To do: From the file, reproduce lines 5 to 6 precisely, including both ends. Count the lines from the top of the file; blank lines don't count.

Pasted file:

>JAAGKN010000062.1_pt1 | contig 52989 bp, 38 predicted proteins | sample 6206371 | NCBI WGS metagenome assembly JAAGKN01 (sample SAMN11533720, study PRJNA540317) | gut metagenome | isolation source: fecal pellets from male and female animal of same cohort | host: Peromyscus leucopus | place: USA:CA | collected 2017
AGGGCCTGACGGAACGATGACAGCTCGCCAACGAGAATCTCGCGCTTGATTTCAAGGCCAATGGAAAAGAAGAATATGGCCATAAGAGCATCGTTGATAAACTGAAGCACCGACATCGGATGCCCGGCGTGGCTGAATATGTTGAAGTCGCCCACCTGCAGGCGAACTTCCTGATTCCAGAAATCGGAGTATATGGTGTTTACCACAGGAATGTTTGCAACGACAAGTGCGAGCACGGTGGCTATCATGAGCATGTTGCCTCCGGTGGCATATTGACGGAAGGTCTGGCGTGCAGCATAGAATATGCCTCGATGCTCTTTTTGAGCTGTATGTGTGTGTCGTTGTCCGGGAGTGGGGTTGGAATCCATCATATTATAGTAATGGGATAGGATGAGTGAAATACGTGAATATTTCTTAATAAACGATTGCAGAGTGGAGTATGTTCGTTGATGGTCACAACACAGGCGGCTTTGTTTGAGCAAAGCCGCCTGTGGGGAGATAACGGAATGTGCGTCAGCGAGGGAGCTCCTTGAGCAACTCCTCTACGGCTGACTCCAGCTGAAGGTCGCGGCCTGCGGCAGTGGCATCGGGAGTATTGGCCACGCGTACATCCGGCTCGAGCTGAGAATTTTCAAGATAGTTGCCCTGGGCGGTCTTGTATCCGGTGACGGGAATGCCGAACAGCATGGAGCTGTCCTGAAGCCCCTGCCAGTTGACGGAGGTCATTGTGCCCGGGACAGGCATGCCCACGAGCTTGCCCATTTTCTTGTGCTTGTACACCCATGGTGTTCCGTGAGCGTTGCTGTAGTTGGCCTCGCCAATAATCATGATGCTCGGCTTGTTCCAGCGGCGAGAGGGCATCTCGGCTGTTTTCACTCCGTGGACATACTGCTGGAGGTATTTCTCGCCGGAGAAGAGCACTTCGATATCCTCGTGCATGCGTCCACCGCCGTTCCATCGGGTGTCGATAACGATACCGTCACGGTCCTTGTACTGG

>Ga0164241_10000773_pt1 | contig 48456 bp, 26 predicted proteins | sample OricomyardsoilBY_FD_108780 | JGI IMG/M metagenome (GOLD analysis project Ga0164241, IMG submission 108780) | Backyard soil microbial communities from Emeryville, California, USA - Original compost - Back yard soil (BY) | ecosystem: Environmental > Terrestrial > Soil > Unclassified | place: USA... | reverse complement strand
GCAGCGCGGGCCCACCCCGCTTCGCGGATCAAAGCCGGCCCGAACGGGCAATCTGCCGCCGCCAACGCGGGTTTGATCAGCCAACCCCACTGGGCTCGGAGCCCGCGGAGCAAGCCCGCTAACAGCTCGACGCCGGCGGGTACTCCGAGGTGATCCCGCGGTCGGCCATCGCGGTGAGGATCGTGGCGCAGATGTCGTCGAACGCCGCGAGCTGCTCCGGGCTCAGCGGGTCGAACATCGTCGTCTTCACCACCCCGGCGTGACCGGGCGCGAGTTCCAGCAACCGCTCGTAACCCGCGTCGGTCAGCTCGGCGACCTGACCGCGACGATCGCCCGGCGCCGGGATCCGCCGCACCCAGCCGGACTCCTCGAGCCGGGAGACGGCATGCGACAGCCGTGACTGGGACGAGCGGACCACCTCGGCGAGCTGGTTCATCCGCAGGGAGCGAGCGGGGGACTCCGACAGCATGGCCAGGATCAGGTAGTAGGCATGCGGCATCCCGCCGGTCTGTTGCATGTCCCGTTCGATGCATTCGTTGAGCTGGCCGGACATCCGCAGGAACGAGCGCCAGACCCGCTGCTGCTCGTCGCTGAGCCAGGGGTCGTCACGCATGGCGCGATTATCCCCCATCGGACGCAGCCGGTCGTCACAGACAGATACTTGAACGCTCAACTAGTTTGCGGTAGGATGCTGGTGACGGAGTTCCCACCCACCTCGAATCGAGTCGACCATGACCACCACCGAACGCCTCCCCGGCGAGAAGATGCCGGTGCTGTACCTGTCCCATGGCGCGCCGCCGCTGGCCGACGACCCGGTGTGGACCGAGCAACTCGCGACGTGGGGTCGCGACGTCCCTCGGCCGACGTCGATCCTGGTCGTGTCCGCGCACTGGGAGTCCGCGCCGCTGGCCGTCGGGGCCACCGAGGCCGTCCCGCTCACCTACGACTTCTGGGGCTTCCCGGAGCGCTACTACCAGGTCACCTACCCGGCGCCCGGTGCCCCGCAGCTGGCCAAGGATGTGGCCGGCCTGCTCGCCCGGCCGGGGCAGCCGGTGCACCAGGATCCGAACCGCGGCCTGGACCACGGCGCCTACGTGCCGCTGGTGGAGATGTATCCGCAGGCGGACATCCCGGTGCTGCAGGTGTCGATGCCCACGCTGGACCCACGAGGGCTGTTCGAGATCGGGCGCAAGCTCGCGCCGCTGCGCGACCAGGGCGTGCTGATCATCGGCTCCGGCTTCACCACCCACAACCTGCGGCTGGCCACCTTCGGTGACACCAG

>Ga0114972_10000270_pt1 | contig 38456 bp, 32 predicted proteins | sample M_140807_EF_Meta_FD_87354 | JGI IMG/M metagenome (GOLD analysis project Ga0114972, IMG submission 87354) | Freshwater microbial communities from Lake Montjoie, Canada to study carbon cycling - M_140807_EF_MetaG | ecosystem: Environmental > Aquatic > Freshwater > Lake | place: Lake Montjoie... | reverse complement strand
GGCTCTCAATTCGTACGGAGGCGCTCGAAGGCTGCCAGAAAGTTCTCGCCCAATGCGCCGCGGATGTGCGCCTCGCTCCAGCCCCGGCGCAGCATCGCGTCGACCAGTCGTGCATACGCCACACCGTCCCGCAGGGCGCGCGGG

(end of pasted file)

>Ga0114972_10000270_pt1 | contig 38456 bp, 32 predicted proteins | sample M_140807_EF_Meta_FD_87354 | JGI IMG/M metagenome (GOLD analysis project Ga0114972, IMG submission 87354) | Freshwater microbial communities from Lake Montjoie, Canada to study carbon cycling - M_140807_EF_MetaG | ecosystem: Environmental > Aquatic > Freshwater > Lake | place: Lake Montjoie... | reverse complement strand
GGCTCTCAATTCGTACGGAGGCGCTCGAAGGCTGCCAGAAAGTTCTCGCCCAATGCGCCGCGGATGTGCGCCTCGCTCCAGCCCCGGCGCAGCATCGCGTCGACCAGTCGTGCATACGCCACACCGTCCCGCAGGGCGCGCGGG